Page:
Cybersecurity budgets are increasing. So why aren’t breakouts going down?

Over the past few years, cybersecurity has become a major concern for businesses around the world. With the total cost of cybercrime projected to reach $8 trillion in 2023—with a T, not a B—it’s no wonder that cybersecurity is top of mind for leaders in all industries and regions.

Despite increasing attention and budgets for cyber security in recent years, attacks are becoming more frequent and more severe. While threat actors are becoming increasingly sophisticated and organized, this is only one piece of the puzzle in determining why cybercrime continues to rise and what organizations can do to stay secure.

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Abundance of Cyber ​​Spending, Shortage of Cyber ​​Security

It’s easy to assume that the solution to the cybersecurity problem is money—to hire more security experts, to invest in more tools and technology. If only it were that simple.

For one thing, experienced cyber professionals are in short supply. (ISC)2 estimates that there are 3.4 million unfilled cyber positions globally – a 26% year-over-year increase from 2020 to 2021. Additionally, nearly 70% of cybersecurity professionals “feel that their organization there aren’t enough cybersecurity staff to be effective.” So even if an organization has the budget to hire a small army of cybersecurity experts, it may not be able to find them.

In addition, data from the past few years shows that organizations are investing more and more in cyber security every year. Gartner predicts that global spending on security and risk management will grow by more than 11% in 2023, to $188 billion from just $158 billion in 2021. This trend is expected to continue, with global spending on cybersecurity will grow 11% each year in 2026 to reach a total of $267.3 billion.

Despite these significant cost increases and many businesses purchasing multiple off-the-shelf security solutions—one study found that the average organization has 76 security technologies deployed—breaches of corporate networks, systems, and data continue to become more routine.

Breach is becoming more frequent – ​​and more expensive

It’s no secret that cybercrime is a serious challenge, but just how big is the problem? Some data shows that the number of cyber attacks was 38% higher in 2022 compared to the previous year. This comes after a reported 50% year-on-year jump from 2020 to 2021.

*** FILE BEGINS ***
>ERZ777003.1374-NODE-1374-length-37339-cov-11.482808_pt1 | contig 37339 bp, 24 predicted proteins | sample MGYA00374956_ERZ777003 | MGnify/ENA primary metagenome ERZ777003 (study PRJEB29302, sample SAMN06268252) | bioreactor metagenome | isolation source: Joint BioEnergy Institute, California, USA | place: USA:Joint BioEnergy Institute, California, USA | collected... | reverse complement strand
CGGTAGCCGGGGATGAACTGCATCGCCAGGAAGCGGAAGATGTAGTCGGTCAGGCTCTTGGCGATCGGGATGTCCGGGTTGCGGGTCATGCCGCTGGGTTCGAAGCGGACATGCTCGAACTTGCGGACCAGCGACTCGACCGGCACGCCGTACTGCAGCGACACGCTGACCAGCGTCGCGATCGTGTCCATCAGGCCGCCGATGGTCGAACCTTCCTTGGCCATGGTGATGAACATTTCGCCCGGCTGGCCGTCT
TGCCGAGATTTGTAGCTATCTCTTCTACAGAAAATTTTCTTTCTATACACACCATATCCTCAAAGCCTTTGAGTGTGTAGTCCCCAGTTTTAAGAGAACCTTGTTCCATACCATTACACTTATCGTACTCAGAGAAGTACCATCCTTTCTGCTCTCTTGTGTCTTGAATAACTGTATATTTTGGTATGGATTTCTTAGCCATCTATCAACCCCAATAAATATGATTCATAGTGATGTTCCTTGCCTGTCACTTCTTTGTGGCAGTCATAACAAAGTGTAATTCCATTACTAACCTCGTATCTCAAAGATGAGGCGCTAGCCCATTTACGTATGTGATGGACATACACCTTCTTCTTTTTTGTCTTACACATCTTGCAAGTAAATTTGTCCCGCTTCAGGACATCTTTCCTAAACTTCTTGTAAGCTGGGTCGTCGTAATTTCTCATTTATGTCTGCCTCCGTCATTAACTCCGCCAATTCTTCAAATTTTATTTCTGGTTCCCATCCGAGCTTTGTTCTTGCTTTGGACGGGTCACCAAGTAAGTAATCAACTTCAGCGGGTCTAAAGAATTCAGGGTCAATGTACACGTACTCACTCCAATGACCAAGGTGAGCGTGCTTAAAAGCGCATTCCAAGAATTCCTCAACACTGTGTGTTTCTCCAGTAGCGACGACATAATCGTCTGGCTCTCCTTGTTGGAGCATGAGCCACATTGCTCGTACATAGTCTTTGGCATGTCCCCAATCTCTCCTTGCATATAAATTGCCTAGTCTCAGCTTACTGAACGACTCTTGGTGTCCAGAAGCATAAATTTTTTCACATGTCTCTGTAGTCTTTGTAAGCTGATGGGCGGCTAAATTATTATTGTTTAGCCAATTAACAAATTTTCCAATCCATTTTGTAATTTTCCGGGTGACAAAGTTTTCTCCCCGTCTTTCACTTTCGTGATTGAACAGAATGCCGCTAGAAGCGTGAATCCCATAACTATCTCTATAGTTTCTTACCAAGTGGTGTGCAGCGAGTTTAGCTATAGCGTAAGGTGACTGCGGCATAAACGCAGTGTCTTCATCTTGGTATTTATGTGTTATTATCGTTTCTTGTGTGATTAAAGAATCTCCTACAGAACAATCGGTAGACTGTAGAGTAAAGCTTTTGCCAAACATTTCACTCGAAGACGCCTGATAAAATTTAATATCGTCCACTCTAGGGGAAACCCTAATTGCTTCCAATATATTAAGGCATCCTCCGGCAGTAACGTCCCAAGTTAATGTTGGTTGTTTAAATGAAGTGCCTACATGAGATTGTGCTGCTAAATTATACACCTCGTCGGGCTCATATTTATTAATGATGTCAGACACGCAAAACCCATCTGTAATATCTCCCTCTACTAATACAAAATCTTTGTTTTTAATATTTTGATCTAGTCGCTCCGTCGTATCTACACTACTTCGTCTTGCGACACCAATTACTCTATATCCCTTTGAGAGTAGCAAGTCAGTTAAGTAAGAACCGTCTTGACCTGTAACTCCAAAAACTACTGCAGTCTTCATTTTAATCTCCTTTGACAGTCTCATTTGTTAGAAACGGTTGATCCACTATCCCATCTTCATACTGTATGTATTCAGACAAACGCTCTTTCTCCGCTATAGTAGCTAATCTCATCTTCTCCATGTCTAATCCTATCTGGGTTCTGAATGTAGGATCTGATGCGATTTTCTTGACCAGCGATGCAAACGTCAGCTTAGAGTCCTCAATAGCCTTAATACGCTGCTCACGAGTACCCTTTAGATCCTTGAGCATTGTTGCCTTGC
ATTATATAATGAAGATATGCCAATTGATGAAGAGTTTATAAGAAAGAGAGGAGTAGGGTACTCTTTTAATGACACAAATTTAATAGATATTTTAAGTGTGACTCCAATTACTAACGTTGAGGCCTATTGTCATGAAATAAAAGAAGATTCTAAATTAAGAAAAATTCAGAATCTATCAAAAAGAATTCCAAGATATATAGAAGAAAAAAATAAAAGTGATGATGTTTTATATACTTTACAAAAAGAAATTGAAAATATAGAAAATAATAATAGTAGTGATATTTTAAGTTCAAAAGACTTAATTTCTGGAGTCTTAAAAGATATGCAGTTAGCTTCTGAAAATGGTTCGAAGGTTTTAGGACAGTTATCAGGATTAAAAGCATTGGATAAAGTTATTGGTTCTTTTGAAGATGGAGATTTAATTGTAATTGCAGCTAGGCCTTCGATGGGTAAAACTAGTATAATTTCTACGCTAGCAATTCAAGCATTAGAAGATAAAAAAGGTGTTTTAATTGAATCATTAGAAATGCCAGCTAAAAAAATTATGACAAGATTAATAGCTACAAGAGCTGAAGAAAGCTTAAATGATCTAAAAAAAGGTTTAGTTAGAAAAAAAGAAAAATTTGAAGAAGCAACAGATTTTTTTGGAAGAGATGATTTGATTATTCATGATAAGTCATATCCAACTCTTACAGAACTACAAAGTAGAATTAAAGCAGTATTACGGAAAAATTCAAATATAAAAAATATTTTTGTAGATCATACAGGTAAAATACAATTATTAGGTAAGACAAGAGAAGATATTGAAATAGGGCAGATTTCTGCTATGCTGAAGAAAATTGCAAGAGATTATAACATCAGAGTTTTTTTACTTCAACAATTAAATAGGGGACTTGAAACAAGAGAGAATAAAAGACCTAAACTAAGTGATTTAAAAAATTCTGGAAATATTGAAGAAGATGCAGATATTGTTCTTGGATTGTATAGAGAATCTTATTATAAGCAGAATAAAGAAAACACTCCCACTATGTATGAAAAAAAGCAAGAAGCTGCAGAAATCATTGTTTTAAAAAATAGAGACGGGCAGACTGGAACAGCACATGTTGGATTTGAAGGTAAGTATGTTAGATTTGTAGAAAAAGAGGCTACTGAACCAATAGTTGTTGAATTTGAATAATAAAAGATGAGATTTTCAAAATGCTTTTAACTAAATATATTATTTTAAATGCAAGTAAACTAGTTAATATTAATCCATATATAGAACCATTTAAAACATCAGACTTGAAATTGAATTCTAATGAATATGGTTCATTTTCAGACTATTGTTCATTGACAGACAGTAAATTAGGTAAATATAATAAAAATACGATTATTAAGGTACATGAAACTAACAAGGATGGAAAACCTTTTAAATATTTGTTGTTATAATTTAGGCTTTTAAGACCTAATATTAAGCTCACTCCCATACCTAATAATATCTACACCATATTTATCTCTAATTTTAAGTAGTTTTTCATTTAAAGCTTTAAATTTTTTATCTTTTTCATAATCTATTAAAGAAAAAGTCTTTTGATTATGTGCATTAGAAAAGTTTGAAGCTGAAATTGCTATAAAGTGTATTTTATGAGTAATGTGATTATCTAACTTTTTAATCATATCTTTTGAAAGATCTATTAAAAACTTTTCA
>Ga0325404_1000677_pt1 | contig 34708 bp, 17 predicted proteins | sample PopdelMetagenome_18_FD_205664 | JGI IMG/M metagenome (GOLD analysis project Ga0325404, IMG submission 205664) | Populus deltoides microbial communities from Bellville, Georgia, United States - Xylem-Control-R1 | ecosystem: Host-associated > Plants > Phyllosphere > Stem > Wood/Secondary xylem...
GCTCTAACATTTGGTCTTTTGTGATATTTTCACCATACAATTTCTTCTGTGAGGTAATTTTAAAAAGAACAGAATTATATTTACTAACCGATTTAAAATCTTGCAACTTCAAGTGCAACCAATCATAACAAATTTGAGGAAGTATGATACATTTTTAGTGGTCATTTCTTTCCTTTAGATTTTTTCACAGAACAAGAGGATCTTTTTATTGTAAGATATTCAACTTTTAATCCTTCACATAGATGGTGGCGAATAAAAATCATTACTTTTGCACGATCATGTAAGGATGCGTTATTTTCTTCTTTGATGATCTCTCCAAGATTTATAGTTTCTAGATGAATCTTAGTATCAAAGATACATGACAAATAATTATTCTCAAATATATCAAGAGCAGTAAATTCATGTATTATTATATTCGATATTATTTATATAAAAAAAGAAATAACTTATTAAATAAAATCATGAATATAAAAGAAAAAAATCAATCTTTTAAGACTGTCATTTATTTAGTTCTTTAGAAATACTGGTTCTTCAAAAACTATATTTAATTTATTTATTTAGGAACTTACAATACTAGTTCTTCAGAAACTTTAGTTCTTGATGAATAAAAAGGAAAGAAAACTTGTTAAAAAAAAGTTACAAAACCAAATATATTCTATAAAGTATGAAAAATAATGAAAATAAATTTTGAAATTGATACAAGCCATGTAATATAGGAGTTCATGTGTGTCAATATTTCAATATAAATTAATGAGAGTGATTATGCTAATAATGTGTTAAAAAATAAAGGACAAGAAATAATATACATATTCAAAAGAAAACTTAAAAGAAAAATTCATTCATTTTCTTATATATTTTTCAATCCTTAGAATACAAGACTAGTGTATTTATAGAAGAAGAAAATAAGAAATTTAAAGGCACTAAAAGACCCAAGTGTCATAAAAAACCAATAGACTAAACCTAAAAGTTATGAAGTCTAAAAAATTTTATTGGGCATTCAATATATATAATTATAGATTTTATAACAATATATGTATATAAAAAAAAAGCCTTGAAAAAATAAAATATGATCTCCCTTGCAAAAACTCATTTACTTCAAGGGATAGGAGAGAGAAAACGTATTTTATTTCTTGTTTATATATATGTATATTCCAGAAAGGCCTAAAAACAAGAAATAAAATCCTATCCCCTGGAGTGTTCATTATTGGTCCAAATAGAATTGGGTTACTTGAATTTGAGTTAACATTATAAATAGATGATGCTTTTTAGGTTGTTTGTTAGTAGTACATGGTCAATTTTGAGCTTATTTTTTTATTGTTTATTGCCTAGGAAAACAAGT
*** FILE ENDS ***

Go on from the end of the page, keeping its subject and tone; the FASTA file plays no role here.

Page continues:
While not all of these attacks are targeted or sophisticated, the sheer volume of attacks increases the likelihood that an attack will go undetected – and it only takes one successful attack for an organization to face serious costs and reputational damage.

Too often, organizations respond to cyber incidents only after the attack is in an advanced stage, with very few clues as to how the breach occurred and what the threat actors may be up to. This leaves security teams scrambling to catch up, which slows down response and recovery processes.

Unfortunately, as the time required to return to normal work increases, so does the cost of the incident. According to IBM’s 2022 data breach cost report, the average organization needs an astonishing 277 days to fully identify and contain a breach. This raises the average cost of a data breach to $4.35 million – a figure high enough to pose an existential risk to many small and medium-sized businesses. Even for larger businesses, that amount of money is nothing to scoff at.

A strategic shift is needed to enable organizations to anticipate threats, implement preventive strategies, and improve agility to detect and eliminate threats as quickly as possible.

The Journey to Impact Intelligence

Without exception, every organization with a digital presence will experience cyberattacks. The most effective approach is to identify and respond to the attack as early as possible. The sooner a threat is detected and eliminated, the less likely the attack will be successful and cause damage to the organization.

This begs the question: how can organizations minimize the time it takes to detect and remediate a threat? The answer: impactful intelligence that improves risk visibility and enables cyber agility in responding to and eliminating threats.

In the Infosec world, it is often said that threat intelligence must be “actionable.” This is true, but it is only one aspect of what constitutes valuable intelligence. In today’s hostile threat landscape, intelligence must be impactful.

Impactful threat intelligence should have 4 properties:

  • Accurate – intelligence must be true and accurate
  • Appropriate – intelligence must be relevant to the organization
  • Acting – there must be actions that the organization can take to overcome the threat
  • Profitable – the cost of the threat must be greater than the cost of removal

This new framework brings a necessary shift from viewing cybersecurity as a strictly technical issue to a new way of thinking where cybersecurity is viewed as a business challenge that must be addressed in an efficient and cost-effective manner. Threat intelligence can no longer be just an expense – it must be a business tool that delivers measurable value to the enterprise.

Cyberint, a leading threat intelligence provider headquartered in Israel, is driving the evolution toward impactful intelligence with the Argos Edge platform. To learn more about Cyberint’s new approach to threat intelligence, watch this Journey to Impact Intelligence webinar with Cyberint CEO Yochai Korem.

There are always risks when it comes to cybersecurity, but impactful intelligence greatly reduces the likelihood of a costly breach and strengthens the security posture as much as possible. The time for impactful intelligence is upon us.

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